Hiking and trail guides can make otherwise forbidding hikes accessible.
Hiking and trail guides can help even a novice have a positive hiking experience, whether completing a day hike through the Grand Canyon or a month-long trek along the Appalachian Trail. In general, hiking and trail guides are local experts who take vacationing groups to secluded places they may never discover on their own. More importantly, trail guides help hikers stay safe by teaching them how to walk over rough terrain and avoid potential hazards.
Aside from their roles as teachers and safety officers, hiking and trail guides can tailor an excursion to meet the interests and match the skills of the individual, group or family who has contracted their services. In many cases, hiking and trail guides also take care of planning the trips logistics, a task that can include reserving overnight huts, choosing camping sites, and having food and supplies shipped forward to specific points along the trail (the latter is usually required only for long-distance treks).
As the National Outdoor Leadership School points out, outdoor skills are developed with time and practice. Inexperienced hikers can begin developing their skills with the help of a knowledgeable guide and at least three to five days on the trail. Vacationers strapped for planning time prior to their trip may also choose to hire a guide, as might hikers who want some extra company and support on the trail.
Certified hiking guides are trained in leadership, hiking and climbing techniques, environmentalism, risk management and client care. They are experienced hikers who keep current on the latest trends in hiking, which can include types of terrain, apparel, footwear and gear. As a bonus, hiking guides are often knowledgeable about the flora, fauna, geology and natural history of their area, which can make hikes pleasantly educational.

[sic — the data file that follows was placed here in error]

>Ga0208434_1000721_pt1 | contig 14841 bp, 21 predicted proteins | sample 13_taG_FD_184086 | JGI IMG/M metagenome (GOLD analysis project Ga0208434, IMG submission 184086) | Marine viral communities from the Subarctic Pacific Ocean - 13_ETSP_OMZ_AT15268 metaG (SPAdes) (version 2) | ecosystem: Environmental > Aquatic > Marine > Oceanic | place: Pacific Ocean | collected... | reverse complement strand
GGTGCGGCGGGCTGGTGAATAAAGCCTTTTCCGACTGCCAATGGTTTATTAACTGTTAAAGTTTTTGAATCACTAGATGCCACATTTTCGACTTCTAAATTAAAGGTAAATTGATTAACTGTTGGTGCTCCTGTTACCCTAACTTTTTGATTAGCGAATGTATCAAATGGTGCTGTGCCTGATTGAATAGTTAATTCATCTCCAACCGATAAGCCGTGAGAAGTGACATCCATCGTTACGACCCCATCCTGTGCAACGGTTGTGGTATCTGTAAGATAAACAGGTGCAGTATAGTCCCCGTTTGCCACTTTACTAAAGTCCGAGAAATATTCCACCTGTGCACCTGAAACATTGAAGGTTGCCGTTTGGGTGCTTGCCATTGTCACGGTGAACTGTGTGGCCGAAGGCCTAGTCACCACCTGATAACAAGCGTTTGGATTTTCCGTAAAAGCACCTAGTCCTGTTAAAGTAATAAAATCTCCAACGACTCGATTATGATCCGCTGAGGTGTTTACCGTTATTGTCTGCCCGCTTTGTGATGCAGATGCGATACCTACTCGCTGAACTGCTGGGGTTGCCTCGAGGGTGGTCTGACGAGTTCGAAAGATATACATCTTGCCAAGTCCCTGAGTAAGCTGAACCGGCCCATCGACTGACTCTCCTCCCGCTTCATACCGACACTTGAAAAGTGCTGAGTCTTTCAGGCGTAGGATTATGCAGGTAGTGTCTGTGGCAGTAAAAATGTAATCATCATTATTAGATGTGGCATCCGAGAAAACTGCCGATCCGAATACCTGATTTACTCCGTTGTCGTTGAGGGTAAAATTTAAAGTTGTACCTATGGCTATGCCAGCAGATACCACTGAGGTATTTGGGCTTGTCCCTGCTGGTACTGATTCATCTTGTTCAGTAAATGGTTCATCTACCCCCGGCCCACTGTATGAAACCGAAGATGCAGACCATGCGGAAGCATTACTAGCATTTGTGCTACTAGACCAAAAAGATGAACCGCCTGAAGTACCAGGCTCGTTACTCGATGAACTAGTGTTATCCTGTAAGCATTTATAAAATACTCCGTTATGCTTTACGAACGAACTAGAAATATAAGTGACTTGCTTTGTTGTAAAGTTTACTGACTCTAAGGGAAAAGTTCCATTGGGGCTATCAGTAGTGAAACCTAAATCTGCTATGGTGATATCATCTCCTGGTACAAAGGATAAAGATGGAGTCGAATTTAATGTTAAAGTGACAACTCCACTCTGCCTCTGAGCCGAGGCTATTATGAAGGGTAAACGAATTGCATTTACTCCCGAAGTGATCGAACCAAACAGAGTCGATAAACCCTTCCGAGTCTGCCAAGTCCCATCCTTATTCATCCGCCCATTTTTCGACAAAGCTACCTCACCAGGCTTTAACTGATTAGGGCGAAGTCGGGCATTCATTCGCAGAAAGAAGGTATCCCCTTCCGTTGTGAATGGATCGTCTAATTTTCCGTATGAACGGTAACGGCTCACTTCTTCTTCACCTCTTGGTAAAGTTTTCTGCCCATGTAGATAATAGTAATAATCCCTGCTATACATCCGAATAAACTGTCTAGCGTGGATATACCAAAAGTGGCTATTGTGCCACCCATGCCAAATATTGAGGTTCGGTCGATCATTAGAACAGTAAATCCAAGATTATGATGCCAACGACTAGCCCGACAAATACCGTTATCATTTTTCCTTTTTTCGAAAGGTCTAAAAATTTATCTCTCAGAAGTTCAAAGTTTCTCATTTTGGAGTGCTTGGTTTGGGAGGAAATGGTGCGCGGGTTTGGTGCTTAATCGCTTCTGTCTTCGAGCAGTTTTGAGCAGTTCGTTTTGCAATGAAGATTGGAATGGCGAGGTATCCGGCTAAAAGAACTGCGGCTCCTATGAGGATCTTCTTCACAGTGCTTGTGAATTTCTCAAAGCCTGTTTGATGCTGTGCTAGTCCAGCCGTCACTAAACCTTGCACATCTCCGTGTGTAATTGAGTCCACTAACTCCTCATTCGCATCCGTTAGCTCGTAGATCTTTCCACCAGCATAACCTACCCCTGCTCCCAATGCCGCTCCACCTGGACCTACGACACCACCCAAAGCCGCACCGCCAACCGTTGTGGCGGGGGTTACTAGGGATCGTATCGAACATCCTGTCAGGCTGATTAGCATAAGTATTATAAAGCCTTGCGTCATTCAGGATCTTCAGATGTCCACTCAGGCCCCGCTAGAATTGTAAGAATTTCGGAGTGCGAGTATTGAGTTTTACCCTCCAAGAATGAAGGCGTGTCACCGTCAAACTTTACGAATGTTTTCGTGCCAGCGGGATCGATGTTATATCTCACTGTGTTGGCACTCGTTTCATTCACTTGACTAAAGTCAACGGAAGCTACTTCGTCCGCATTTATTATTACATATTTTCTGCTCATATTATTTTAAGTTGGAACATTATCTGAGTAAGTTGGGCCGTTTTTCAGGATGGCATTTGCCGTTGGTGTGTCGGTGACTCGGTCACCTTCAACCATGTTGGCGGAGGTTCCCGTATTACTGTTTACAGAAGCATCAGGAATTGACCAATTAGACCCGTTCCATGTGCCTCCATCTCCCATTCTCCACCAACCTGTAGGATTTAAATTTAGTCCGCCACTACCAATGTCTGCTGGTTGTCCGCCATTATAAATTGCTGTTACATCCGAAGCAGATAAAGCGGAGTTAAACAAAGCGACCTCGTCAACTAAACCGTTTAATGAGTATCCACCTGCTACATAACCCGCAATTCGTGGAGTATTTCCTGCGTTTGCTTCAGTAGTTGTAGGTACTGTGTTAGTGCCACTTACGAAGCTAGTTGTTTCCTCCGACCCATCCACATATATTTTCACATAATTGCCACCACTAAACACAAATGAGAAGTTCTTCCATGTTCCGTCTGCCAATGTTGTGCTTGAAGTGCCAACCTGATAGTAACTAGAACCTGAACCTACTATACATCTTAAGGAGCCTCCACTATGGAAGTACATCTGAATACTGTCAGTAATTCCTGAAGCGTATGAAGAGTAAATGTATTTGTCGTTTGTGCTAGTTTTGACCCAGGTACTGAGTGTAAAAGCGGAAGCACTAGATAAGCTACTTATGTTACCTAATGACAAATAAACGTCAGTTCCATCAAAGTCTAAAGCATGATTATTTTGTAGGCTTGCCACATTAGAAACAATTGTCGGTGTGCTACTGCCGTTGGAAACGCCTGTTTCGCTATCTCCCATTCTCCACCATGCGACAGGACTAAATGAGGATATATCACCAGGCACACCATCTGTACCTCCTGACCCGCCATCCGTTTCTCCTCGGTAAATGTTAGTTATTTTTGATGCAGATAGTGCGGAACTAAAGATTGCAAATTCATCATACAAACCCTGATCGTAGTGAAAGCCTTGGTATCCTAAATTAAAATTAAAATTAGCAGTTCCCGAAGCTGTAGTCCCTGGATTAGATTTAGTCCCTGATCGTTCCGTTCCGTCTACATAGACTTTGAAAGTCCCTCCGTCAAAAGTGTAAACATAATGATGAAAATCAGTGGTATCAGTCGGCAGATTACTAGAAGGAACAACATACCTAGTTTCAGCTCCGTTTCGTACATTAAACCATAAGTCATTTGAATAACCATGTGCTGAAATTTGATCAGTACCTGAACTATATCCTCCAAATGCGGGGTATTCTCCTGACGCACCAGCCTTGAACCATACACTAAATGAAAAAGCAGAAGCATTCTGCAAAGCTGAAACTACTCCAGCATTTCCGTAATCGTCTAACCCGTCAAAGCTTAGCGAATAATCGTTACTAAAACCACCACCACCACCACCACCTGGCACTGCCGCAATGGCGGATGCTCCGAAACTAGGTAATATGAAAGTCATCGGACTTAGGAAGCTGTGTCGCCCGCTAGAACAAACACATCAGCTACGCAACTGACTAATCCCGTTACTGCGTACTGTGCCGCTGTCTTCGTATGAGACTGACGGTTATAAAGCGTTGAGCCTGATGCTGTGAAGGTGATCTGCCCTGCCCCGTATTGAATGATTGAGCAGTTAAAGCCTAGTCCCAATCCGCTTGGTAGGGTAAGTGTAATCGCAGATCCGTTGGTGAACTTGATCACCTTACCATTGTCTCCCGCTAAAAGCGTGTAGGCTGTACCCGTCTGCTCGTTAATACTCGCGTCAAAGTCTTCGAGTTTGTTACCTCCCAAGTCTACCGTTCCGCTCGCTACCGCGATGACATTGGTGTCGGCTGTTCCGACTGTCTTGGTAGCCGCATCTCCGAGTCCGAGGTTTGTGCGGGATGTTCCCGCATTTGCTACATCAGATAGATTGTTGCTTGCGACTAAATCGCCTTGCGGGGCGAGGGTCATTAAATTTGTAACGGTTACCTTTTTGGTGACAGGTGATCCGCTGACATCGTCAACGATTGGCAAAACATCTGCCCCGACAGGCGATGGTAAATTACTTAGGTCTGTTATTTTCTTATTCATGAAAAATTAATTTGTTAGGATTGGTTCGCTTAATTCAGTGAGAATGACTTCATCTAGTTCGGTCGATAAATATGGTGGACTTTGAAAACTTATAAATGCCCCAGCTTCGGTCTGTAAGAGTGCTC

Hiking and trail guides also offer companionship on the trail, which can give hikers the emotional boost they need to overcome the trek's physical demands. Good guides are also skilled camp cooks, level-headed leaders in emergencies and creative problem solvers (all of which are good skills to have in the backcountry).
Though not required, many guides strictly follow Leave No Traces principles to ensure the best outdoor experience for both current and future hiking groups.
Any trail can be fun to hike with a professional guide leading the way, but customers will get the best value for their money by using a guide on trails that they would be unable or unwilling to hike by themselves. As a starting point for choosing a route, hikers can check Trails.com, which maintains an up-to-date list ranking the top hiking destinations in the country. As of 2009, the top three are the Breakneck Ridge Trail in upstate New York, Glacier Gorge in Rocky Mountain National Park and the Pinnacle in the Appalachian Trail.
Alternatively, hikers can work with a guide to determine the best route for their trip based on their interests, fitness levels and prior outdoor experience. In some cases, a local outdoors or sporting goods store can recommend an experienced guide to help hikers plan their excursion, but many times conducting a simple search through a guide organization, such as the American Mountain Guides Association, will yield the best results.
Before putting down a deposit on a trip, savvy hikers should interview potential guides to determine whether they are worth hiring. Although it is important for hikers to get along with their guides, there are other factors to consider, including the following:
While there is no gold standard for trail guides, hikers might consider avoiding those who seem reluctant to answer questions about their experience, safety qualifications or fee structure. Judging guides based on their reputation can be unfair, especially in areas where competition for business is fierce, but it is good to keep in mind nonetheless.